The Commercial Court found that the PMO was a 'drilling moratorium imposed by government', which was a force majeure event under the contract. However, the Commercial Court also found that Tullow was not entitled to terminate the contract for a force majeure event as the force majeure did not cause the ultimate lack of work of the rig or Tullow's inability to comply with its contractual obligation to provide Seadrill with a drilling programme for the rig prior to termination.
Tullow was planning to drill and complete a well in TEN then to move the rig to Jubilee, where it had expected the Ghanaian government to approve in Jubilee a plan of development. The Jubilee plan of development was not approved for reasons the Court found to be beyond Tullow's control. In short, the force majeure event in TEN and the planned work in both TEN and Jubilee ran out. Tullow declared force majeure and terminated the contract saying it had discharged a contractual obligation to use reasonable endeavours to avoid, overcome and mitigate force majeure.
The Commercial Court found that there were two reasons why Tullow was unable to provide the contractual drilling programmes to Seadrill. The first was the TEN related force majeure event and the second was the lack of government approval of the further Jubilee plan of development. The Court found that the effective cause was the latter as Tullow could not show that it was delayed or prevented by force majeure. This was found by the Court even though the approval for the further plan of development had never existed and the failure to obtain approval was not attributable to Tullow. The Court decided that it was enough that Tullow had expected to get approval (although the basis for that expectation was not analysed in evidence).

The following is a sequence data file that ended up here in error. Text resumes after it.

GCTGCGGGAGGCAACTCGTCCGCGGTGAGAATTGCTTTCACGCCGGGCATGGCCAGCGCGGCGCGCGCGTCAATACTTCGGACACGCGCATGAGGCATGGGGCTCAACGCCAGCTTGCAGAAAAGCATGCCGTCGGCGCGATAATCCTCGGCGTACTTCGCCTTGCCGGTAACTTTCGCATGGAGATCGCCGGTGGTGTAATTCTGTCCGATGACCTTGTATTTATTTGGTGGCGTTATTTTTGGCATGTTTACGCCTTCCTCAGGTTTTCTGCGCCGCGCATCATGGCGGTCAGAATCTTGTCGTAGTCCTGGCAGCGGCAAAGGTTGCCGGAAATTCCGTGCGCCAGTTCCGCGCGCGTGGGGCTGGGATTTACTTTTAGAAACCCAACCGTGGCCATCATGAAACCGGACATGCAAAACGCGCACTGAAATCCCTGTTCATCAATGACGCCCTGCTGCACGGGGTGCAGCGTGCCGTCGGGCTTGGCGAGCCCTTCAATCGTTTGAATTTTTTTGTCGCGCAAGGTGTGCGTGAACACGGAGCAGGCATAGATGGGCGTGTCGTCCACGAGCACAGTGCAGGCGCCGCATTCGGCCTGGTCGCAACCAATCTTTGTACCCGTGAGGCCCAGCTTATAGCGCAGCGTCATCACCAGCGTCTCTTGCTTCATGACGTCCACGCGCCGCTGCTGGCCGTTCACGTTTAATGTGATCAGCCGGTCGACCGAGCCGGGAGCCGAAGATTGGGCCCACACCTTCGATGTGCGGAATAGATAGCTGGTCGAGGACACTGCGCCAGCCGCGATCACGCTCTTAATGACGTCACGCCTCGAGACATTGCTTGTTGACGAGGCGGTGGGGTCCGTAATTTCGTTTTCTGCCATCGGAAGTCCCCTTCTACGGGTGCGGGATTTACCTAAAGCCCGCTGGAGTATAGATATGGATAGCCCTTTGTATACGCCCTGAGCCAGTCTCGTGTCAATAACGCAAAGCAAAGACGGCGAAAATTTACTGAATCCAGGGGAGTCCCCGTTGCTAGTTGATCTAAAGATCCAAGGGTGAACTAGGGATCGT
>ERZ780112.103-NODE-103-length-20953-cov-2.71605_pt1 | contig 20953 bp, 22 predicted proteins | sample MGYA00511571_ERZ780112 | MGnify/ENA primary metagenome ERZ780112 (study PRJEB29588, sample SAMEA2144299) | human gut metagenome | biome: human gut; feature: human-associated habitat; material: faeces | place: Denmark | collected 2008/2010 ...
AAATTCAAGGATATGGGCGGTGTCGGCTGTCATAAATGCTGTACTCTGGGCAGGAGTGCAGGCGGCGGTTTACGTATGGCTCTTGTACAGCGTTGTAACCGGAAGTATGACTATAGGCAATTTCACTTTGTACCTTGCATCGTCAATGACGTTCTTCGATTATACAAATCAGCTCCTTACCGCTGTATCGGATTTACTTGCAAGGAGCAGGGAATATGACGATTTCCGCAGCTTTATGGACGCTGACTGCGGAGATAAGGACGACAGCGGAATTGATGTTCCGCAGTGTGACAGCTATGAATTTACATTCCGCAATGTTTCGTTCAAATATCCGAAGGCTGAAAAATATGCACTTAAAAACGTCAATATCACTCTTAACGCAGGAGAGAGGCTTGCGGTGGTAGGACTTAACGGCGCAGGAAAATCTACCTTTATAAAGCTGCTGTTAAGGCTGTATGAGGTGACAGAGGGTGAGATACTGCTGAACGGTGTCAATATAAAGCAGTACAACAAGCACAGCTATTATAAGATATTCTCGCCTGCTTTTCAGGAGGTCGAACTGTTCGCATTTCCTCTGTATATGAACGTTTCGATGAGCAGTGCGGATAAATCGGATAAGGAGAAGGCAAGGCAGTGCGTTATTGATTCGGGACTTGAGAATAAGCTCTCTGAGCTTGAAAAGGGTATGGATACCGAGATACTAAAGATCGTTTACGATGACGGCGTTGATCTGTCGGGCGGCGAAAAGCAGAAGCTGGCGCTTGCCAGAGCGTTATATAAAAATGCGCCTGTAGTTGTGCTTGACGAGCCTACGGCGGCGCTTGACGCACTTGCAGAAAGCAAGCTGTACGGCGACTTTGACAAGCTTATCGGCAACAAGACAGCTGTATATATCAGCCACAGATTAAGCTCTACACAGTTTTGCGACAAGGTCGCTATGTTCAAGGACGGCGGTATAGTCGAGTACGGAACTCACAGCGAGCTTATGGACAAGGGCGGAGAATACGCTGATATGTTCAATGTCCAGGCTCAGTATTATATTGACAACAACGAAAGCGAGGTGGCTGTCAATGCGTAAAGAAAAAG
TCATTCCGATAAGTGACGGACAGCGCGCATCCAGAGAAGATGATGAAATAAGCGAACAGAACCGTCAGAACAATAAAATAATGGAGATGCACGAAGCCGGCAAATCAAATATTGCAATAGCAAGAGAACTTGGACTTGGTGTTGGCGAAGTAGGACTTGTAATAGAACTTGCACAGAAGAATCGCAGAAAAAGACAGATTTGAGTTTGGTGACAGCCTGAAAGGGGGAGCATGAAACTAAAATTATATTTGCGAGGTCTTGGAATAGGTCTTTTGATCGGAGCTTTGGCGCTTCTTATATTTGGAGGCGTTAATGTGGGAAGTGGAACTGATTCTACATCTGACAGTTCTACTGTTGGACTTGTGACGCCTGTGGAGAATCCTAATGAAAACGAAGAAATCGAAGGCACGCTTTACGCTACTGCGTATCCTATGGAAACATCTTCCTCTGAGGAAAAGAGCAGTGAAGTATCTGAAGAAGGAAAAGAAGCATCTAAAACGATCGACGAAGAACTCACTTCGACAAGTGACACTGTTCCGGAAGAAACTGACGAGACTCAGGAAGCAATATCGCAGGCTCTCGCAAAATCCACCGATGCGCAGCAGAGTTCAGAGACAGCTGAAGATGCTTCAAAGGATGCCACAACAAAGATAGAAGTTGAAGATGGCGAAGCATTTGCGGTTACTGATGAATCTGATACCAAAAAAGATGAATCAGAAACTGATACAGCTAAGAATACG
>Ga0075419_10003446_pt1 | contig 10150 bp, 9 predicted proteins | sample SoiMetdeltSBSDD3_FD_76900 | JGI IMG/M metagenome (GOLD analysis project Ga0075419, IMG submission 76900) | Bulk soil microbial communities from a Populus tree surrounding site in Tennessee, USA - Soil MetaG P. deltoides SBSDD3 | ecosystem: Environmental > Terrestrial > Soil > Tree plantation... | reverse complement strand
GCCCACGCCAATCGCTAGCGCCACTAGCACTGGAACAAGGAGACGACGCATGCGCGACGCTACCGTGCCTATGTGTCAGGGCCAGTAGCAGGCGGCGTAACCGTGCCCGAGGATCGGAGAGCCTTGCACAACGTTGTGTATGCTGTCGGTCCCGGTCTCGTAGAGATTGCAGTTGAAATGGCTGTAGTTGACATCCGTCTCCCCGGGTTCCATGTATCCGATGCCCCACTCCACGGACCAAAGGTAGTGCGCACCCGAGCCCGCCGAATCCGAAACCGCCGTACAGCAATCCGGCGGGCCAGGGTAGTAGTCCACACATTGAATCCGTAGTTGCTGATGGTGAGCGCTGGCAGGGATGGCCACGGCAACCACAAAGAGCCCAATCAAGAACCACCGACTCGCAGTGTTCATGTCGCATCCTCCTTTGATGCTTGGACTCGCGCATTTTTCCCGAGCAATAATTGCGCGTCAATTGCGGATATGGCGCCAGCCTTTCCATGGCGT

Rig scheduling in the offshore industry is speculative and subject to change and like the majority of contracts of this nature, Tullow was given the discretion to use the rig wherever it liked within the contract area.